Tuesday, 13 February, 2001
Debunking Conspiracy Theories
Conspiracy theorists are an odd breed. Seemingly intelligent people will believe some of the most outlandish things, and will refuse to examine the "evidence" critically or even apply simple mathematics to verify claims. A case in point: weather modification conspiracy theorists are up in arms about the Navy's HAARP project, a study of the ionosphere with particular emphasis on using it to enhance communications and surveillance systems. The system uses a phased array transmitter with 3600 KW (3.6 megawatts) available for transmission. It's powered by six 2500 KW generators, each powered by a 3600 hp diesel engine.
Enter the conspiracy theorists. This 1998 article in Criminal Politics magazine claims that the system is "...capable of transmitting 500 million watts of radio frequencies into the ionosphere. Their electricity is generated by six 3600 HP diesel driven generators using 95 tons of fuel from the ARCO North Slope oil fields."
Somebody hasn't done his math. One horsepower is about 745 watts, so six 3600 hp diesel engines would provide (at most, assuming 100% efficiency), 16.1 megawatts. That's a far cry from 500 megawatts. But I'll give the author the benefit of the doubt and assume 500 MW. The article goes on to say: "The average kitchen microwave of 500 to 1000 watts will boil a cup of water in less than a minute. What do you think 500 million, 1.7 billion, 10 billion or 100 billion watts will do to a body of water or the ionosphere the size of the state of Alaska, or for that matter, the size of the United States?"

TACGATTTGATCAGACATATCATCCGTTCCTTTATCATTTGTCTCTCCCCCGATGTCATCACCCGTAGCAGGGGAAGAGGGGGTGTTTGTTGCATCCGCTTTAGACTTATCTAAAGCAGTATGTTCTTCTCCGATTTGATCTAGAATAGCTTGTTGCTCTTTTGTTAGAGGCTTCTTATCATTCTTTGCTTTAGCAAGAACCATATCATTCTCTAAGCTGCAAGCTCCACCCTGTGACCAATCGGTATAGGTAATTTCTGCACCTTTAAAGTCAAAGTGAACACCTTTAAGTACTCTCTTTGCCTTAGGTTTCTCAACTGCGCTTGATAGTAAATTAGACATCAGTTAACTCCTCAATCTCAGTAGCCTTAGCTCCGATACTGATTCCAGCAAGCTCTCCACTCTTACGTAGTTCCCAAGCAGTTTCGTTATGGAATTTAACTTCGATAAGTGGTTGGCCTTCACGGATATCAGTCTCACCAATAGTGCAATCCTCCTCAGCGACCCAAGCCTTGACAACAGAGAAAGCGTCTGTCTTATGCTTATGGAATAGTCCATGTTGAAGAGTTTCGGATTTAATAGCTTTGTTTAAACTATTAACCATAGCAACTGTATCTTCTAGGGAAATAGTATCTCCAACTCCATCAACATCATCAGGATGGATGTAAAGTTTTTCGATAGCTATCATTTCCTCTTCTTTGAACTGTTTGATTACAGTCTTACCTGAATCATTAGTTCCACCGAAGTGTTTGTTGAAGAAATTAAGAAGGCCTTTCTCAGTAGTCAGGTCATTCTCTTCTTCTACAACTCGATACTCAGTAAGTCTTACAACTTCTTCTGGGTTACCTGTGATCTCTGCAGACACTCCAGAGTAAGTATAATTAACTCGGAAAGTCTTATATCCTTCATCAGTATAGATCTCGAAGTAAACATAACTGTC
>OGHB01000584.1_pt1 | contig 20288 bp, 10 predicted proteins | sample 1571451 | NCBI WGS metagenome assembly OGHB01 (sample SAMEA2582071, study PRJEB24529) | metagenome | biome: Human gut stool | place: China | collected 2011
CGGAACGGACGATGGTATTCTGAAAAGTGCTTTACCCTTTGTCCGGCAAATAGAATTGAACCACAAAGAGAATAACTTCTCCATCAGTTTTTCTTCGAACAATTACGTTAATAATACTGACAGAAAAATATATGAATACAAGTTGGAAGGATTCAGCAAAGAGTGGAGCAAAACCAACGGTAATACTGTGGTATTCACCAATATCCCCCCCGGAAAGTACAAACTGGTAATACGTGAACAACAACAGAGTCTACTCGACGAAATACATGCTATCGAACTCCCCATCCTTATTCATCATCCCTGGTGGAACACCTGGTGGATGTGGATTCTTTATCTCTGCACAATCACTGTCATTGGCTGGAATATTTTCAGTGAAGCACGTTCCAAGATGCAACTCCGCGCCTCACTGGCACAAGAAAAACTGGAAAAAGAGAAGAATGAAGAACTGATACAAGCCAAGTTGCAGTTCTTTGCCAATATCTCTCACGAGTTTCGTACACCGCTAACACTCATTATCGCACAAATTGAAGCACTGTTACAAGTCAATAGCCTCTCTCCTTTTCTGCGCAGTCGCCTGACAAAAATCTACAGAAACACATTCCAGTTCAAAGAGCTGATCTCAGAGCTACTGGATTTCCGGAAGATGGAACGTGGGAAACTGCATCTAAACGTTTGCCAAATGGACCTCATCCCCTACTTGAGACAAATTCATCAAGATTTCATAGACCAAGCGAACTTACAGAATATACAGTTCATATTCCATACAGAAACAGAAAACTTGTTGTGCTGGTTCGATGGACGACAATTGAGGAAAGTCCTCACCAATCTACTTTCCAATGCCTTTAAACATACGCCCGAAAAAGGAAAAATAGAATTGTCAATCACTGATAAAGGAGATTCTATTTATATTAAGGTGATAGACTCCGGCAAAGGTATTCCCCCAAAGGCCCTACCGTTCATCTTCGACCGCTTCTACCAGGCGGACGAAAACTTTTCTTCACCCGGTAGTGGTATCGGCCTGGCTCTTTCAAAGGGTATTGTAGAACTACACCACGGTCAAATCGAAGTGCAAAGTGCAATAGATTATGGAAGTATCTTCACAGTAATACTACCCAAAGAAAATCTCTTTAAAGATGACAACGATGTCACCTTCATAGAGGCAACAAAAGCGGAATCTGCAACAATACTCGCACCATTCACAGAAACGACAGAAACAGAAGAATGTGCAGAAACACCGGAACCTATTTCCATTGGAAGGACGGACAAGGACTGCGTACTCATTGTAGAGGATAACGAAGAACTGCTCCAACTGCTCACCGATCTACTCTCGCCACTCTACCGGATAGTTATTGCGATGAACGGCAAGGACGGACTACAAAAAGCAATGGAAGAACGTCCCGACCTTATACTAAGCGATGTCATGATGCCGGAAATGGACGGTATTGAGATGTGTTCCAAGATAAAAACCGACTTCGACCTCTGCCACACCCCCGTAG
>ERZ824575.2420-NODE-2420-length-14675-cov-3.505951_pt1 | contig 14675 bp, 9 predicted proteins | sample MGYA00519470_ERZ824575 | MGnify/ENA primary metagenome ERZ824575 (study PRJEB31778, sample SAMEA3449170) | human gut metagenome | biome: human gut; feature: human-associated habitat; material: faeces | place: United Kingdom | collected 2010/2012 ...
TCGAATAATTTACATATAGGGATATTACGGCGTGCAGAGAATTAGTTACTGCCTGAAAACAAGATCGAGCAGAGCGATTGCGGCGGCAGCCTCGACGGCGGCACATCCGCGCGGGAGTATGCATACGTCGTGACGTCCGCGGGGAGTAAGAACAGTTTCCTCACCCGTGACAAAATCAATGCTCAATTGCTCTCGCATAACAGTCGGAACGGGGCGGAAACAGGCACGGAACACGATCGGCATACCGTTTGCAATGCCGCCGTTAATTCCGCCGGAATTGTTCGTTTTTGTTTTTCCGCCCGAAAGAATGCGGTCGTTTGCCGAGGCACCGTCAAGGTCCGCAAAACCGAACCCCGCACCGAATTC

Well let's just figure that one out using the Baltic Sea (the smallest of the Seas) for an example. Assuming you could actually focus 500 MW on the Baltic Sea for the purposes of heating it, just how long would it take?
The Baltic Sea has a surface area of 422,200 square kilometers (about the same size as California), and an average depth of 55 meters. That works out to 23,221,000,000,000 cubic meters (about 6,130,344,000,000,000 gallons of water; the difference between the Baltic Sea and a cup of water is a heck of a lot bigger than the difference between 1000 watts and 500 million watts). We'll be kind and say that the average temperature of the water in the Baltic is 10 degrees Celsius (50 degrees Fahrenheit). It's probably closer to 2 degrees C (35 F), but the difference won't really matter that much for this demonstration. Standard physical equations tell us that it takes one calorie of energy to heat one cubic centimeter of water one degree Celsius. We need to heat the water by 90 degrees Celsius. A cubic meter is 1,000,000 cubic centimeters, so it takes
1,000,000 cm^3 * 1 cal/deg/cm^3 * 90 deg = 90,000,000 calories
or 90,000 kilocalories to heat each cubic meter to boiling. That works out to 2.1e+18 kilocalories to heat all of the water in the Baltic Sea to boiling. Referring to standard physical equations again, we see that one kilocalorie is 1.16 watt hours (Wh), resulting in.
2.1e+18 kilocalories * 1.16 Wh/Kcal = 2.4e+18 Wh
So if we applied 500,000,000 watts continuously, it would take:
2.4e+18 Wh/500,000,000 W = 4,848,544,800 hours
or 553,486 years. That's one degree every 6,150 years. Stepping the power up to 100 billion watts will do the job in 27,674 years, or one degree every 107 years. That's assuming that there are no cooling effects on the water, and that all of the power produced is actually used to heat the water. I don't think I'll lose any sleep over this one.
What amazes me is that engineers—people who understand and live by these physical equations—believe this craziness. What a wacky world.